How vaccines will affect 2024 campaign


Our medically alienated, who oppose vaccine and mask mandates and favor instead voluntary compliance with pandemic recommendations, are doubling down. They’re on the streets, in the courts, risking their jobs. Some of their employers reject being arm-wrestled by government into playing the vaccine police. Other employers are OK with that.

These supercharged political and perceptual differences are nothing new. Pro-lifers, for example, regard abortion as bad, even murderous; pro-choicers regard abortion as a subset of reproductive health care. The involuntary deferral or denial of medical care is regarded by most Americans as something that doesn’t exist, a sort of auto-hypnotic position. There are those areas, such as medical malpractice and iatrogenic and nosocomial illnesses, where medical intervention makes people worse rather than better.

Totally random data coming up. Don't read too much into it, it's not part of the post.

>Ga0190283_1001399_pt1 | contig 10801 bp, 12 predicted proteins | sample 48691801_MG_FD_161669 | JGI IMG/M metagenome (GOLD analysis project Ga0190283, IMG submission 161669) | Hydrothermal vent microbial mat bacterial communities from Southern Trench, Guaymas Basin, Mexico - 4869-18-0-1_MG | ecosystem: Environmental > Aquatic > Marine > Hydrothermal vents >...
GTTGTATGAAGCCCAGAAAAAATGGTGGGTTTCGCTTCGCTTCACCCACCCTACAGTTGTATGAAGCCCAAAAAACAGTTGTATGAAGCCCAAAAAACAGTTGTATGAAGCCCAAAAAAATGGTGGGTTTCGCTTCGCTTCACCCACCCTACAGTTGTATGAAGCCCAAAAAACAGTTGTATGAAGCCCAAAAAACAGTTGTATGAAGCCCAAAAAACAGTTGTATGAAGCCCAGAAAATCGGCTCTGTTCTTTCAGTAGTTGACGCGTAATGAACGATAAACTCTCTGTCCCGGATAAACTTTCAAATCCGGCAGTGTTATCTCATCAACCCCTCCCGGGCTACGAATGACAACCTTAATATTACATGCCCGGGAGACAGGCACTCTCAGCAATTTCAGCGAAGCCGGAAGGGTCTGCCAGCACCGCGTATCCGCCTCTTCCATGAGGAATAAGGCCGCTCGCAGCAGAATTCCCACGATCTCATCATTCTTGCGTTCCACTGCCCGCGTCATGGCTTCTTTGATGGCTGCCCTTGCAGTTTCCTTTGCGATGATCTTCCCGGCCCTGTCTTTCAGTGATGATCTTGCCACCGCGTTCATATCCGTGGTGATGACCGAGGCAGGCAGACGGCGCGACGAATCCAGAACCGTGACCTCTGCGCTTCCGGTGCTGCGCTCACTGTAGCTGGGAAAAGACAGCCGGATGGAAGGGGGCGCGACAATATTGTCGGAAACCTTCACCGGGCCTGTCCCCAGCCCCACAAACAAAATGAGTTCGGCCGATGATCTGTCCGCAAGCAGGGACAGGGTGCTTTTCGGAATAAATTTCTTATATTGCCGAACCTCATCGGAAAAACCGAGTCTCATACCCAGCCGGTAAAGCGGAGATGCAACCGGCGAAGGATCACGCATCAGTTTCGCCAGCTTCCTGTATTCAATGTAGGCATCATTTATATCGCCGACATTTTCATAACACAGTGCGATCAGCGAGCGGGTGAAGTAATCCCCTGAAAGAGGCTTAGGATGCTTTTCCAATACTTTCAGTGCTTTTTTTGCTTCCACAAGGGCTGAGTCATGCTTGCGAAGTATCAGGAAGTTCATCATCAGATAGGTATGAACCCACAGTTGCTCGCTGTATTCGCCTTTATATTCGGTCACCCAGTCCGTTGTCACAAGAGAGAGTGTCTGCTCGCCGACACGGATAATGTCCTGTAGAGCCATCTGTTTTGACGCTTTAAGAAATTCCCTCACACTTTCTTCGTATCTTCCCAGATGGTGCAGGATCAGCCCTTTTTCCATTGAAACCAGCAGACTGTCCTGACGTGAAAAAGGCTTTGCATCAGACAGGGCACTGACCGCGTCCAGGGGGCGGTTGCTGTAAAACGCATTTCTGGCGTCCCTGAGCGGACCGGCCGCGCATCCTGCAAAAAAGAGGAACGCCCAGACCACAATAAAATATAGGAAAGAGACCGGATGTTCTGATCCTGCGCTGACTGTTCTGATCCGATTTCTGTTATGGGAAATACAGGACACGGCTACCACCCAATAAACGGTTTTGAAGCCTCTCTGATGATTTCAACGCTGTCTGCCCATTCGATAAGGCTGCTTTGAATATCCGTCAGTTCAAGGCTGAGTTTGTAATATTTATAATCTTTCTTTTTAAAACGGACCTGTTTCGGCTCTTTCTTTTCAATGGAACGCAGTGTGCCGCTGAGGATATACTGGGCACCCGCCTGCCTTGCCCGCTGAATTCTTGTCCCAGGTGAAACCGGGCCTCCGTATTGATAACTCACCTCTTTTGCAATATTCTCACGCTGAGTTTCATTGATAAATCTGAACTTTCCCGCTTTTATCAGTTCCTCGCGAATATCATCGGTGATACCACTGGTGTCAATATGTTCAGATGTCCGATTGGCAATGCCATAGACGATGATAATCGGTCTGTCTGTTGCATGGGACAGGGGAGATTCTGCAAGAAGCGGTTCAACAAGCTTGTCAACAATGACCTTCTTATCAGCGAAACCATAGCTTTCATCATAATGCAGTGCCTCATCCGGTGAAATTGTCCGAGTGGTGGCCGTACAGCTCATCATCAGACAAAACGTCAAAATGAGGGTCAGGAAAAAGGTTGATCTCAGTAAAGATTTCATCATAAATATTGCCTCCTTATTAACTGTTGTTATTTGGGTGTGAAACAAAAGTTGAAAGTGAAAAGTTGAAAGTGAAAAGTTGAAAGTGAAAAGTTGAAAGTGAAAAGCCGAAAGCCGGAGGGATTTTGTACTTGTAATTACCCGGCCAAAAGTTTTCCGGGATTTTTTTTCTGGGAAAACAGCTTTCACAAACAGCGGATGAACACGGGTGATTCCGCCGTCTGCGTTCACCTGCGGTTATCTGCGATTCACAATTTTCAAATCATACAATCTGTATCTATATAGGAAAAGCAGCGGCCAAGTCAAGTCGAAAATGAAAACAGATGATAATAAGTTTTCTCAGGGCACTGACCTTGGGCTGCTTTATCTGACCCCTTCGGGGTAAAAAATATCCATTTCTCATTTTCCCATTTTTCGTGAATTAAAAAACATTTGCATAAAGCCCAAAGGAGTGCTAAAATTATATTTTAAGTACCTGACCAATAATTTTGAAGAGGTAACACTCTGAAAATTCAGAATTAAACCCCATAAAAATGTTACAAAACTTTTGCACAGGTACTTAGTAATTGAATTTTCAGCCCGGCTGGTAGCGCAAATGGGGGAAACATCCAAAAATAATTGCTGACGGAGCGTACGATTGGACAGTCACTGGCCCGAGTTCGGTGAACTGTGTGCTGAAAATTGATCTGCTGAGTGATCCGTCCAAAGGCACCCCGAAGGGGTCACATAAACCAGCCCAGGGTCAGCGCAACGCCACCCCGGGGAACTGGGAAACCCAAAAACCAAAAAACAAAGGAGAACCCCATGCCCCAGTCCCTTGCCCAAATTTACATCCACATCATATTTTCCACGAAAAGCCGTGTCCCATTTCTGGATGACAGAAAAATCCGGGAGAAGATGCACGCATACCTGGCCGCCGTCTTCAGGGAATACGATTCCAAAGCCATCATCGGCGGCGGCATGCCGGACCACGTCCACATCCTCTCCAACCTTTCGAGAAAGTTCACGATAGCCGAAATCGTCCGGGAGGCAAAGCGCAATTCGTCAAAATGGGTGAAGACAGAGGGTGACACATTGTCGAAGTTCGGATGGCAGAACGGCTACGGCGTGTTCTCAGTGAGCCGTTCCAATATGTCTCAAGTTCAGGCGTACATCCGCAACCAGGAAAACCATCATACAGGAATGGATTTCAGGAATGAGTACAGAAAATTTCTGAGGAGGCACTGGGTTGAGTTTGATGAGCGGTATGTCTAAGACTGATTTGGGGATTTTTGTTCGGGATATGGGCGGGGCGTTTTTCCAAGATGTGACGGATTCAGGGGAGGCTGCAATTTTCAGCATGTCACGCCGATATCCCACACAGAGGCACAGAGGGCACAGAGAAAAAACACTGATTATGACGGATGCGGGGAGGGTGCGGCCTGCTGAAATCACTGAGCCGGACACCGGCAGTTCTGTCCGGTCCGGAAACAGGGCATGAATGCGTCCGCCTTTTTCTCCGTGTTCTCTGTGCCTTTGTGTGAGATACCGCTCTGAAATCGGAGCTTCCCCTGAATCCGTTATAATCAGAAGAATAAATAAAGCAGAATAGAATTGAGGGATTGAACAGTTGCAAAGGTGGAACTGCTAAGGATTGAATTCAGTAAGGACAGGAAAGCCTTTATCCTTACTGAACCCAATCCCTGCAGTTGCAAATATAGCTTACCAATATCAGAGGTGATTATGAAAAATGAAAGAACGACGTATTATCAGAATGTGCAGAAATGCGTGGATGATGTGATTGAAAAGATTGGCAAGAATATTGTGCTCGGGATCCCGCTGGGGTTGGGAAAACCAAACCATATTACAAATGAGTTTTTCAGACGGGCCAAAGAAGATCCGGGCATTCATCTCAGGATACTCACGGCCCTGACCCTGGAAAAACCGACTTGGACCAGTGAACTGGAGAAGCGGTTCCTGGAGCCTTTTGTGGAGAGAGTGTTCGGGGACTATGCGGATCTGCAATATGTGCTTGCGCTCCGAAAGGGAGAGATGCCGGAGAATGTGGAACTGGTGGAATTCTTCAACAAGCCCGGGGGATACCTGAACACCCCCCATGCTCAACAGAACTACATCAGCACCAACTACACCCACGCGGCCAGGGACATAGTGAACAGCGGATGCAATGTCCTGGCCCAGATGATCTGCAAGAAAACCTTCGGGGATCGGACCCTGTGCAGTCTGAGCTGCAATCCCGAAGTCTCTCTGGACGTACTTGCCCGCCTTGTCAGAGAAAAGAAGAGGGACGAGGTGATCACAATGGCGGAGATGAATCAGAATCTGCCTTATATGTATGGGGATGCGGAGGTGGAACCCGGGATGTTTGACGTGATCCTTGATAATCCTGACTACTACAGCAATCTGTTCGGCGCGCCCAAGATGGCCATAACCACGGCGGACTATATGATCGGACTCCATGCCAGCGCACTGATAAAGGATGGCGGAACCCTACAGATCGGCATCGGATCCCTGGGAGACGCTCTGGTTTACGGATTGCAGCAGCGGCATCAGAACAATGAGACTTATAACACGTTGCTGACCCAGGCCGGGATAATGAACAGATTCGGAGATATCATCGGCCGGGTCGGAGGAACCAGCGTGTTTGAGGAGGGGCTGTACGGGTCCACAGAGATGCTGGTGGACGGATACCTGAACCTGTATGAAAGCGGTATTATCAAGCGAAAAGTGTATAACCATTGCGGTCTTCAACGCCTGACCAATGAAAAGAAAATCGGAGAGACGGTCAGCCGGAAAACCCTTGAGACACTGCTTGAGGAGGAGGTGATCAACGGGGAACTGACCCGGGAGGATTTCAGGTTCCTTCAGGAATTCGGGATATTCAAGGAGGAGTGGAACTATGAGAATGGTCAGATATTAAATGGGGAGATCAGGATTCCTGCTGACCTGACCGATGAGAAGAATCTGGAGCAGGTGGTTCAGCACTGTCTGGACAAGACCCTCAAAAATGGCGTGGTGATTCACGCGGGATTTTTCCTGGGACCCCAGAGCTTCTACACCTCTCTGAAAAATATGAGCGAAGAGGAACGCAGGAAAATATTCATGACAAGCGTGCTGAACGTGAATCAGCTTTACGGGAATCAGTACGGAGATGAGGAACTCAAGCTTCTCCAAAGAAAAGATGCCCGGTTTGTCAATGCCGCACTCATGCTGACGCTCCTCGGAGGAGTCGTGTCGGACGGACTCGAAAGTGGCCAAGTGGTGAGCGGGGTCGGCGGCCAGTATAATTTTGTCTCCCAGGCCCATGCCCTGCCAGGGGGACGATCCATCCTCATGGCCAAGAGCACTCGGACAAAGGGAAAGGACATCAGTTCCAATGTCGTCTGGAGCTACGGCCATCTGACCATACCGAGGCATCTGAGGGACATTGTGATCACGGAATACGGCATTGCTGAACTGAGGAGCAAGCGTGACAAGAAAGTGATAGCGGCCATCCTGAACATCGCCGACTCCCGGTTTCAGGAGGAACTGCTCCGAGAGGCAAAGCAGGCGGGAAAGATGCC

The under-regarded Ivan Illich had it that “medical nemesis” threatens personal autonomy by improperly viewing events through a medical lens. We can see some of that in the efforts to have private handgun ownership declared a public health problem, or in Florida Gov. Ron DeSantis’s reference to a “biomedical security state.”

Group health insurance, about which I’ve written a lot, has 170 million-some Americans believing, some feverishly, in a web of fantasies that can be fairly easily disproved. You really need good subject matter knowledge to see how group health insurance turns, for example, labor unions into self-immolating entities. People don’t want their fantasies disproved.

What’s the upshot for the 2024 presidential election campaign? A candidate willing to go full-shred on a medically alienated and medically balkanized American public will put himself within striking distance of the Oval Office. Simple as that.




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